To do this, you can use the [

Loadable.preloadAll

](https://github.com/jamiebuilds/react-loadable/blob/master/#loadablepreloadall)method. It returns a promise that will resolve when all your loadable components are ready.

Loadable.preloadAll().then(() =\> { app.listen(3000, () =\> { console.log('Running on http://localhost:3000/'); }); });

Picking up a server-side rendered app on the client

This is where things get a little bit tricky. So let's prepare ourselves little bit.

In order for us to pick up what was rendered from the server we need to have all the same code that was used to render on the server.

To do this, we first need our loadable components telling us which modules they are rendering.

Declaring which modules are being loaded

There are two options in [

Loadable

](https://github.com/jamiebuilds/react-loadable/blob/master/#loadable) and[

Loadable.Map

](https://github.com/jamiebuilds/react-loadable/blob/master/#loadablemap) which are used to tell us which modules our component is trying to load: [

opts.modules

](https://github.com/jamiebuilds/react-loadable/blob/master/#optsmodules) and[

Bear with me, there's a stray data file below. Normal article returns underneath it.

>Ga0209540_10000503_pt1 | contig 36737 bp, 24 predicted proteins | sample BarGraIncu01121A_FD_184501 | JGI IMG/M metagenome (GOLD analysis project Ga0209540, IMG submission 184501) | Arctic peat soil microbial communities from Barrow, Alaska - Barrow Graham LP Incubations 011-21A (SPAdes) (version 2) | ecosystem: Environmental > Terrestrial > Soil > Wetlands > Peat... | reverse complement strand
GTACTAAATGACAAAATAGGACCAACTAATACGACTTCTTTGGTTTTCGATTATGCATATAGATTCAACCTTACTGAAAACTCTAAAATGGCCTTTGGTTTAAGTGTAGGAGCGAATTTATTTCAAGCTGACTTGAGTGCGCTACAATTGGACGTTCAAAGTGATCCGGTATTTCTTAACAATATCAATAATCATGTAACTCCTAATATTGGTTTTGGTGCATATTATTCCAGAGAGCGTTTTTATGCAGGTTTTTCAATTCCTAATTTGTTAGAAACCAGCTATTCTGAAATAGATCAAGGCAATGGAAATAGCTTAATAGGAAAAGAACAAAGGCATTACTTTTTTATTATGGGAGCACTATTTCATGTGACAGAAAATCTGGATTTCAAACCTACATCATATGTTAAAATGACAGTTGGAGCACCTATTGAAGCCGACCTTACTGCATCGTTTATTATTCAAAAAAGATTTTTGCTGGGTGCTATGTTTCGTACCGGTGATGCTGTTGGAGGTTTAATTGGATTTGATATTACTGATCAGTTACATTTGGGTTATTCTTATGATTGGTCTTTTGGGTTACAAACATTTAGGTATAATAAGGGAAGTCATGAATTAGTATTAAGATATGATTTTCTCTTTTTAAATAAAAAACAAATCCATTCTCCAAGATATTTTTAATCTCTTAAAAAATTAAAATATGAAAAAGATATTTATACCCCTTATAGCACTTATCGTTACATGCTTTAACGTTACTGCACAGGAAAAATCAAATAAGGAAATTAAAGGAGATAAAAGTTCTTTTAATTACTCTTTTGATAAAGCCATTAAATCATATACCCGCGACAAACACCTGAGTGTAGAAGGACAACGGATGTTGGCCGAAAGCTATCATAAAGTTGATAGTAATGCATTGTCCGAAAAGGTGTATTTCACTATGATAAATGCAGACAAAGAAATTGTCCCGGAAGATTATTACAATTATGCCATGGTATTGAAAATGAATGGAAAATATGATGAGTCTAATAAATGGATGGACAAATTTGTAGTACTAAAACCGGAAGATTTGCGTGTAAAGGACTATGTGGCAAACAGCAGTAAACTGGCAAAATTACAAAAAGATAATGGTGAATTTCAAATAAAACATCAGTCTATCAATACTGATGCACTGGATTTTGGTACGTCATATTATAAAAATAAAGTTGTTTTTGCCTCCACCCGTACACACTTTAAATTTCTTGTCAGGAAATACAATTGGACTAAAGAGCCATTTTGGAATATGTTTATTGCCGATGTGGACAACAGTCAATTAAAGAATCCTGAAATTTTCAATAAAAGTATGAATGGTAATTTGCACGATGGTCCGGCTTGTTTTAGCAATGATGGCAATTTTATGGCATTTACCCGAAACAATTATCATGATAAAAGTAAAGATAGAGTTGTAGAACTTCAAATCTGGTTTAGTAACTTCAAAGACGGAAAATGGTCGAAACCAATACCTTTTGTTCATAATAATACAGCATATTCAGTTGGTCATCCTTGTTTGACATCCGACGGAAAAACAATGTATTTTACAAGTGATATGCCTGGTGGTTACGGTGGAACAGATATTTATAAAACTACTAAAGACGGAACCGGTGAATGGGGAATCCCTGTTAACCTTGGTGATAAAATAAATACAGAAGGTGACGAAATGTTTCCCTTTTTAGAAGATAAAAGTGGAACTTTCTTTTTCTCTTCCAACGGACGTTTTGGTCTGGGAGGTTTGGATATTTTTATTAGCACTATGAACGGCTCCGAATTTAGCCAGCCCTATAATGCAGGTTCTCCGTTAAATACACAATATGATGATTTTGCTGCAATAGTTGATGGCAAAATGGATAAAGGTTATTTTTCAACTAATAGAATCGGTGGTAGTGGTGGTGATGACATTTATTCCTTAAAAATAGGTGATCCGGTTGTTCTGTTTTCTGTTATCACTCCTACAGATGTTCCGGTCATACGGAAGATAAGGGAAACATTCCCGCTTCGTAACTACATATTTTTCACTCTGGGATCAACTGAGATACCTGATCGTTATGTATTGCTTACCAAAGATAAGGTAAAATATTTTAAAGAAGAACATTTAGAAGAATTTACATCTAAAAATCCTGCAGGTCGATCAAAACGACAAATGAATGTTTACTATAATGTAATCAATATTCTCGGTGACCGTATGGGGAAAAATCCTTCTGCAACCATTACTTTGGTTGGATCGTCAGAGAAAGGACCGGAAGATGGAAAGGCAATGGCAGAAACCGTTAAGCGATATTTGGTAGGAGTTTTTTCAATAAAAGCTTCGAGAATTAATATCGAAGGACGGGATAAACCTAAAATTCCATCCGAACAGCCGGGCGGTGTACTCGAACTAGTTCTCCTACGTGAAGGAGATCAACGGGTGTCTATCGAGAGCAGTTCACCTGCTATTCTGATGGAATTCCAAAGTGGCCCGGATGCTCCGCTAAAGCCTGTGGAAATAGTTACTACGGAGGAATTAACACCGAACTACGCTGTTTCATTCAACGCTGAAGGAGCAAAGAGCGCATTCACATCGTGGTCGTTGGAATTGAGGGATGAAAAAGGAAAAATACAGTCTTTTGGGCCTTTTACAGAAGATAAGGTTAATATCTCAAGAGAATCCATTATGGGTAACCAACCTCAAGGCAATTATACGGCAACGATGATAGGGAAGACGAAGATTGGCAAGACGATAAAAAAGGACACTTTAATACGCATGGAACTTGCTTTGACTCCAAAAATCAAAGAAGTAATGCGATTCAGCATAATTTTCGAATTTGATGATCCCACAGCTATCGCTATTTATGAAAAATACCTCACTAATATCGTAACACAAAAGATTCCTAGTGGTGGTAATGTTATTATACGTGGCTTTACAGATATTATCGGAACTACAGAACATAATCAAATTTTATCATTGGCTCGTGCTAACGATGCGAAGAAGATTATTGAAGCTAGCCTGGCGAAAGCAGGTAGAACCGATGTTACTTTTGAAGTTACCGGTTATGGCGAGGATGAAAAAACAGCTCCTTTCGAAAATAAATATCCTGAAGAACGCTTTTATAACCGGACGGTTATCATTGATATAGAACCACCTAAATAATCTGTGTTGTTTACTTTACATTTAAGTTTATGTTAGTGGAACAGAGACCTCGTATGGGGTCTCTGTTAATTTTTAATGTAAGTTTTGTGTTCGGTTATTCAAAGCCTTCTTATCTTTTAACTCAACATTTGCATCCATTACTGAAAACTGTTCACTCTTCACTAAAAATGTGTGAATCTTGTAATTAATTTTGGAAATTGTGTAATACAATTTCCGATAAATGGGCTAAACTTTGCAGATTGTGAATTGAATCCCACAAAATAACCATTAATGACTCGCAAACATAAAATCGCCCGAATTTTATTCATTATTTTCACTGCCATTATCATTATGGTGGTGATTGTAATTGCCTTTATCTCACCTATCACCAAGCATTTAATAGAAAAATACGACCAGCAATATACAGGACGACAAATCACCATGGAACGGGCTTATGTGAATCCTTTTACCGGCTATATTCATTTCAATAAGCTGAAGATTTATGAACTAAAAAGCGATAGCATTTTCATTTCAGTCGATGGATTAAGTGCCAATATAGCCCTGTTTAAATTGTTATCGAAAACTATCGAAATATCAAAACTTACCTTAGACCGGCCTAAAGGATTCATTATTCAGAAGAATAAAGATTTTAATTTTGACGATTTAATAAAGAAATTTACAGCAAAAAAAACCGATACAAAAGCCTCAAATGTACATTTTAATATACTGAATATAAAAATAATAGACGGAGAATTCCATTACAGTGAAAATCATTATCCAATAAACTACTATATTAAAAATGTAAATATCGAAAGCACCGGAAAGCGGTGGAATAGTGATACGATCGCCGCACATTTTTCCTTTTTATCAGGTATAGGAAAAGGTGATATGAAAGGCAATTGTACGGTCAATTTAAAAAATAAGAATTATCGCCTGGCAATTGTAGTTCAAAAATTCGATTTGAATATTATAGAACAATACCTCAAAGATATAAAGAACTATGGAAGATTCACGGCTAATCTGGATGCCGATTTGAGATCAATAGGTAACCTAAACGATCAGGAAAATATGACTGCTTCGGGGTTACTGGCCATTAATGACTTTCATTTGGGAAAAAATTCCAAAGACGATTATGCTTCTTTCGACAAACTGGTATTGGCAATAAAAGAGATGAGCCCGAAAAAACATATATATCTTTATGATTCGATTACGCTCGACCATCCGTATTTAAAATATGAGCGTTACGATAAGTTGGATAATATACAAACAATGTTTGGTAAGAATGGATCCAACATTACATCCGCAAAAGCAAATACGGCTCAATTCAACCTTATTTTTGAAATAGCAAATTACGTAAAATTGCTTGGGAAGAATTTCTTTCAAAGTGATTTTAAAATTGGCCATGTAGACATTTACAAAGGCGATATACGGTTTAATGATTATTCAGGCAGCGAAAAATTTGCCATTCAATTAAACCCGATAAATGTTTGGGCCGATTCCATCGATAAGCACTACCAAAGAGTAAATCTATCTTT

opts.webpack

](https://github.com/jamiebuilds/react-loadable/blob/master/#optswebpack).

Loadable({ loader: () =\> import('./Bar'), modules: ['./Bar'], webpack: () =\> [require.resolveWeak('./Bar')], });

But don't worry too much about these options. React Loadable includes aBabel plugin to add them for you.

Just add the

react-loadable/babel

plugin to your Babel config:

{ "plugins": ["react-loadable/babel"] }

Now these options will automatically be provided.

For typescript you can use react-loadable-ts-transformer which is a ts analog of react-loadable/babel plugin.

Finding out which dynamic modules were rendered

Next we need to find out which modules were actually rendered when a request comes in.

For this, there is [

Loadable.Capture

](https://github.com/jamiebuilds/react-loadable/blob/master/#loadablecapture) component which can be used to collect all the modules that were rendered.

import Loadable from 'react-loadable'; app.get('/', (req, res) =\> { let modules = []; let html = ReactDOMServer.renderToString( <loadable.capture report="{moduleName"> modules.push(moduleName)}&gt;
      <app></app>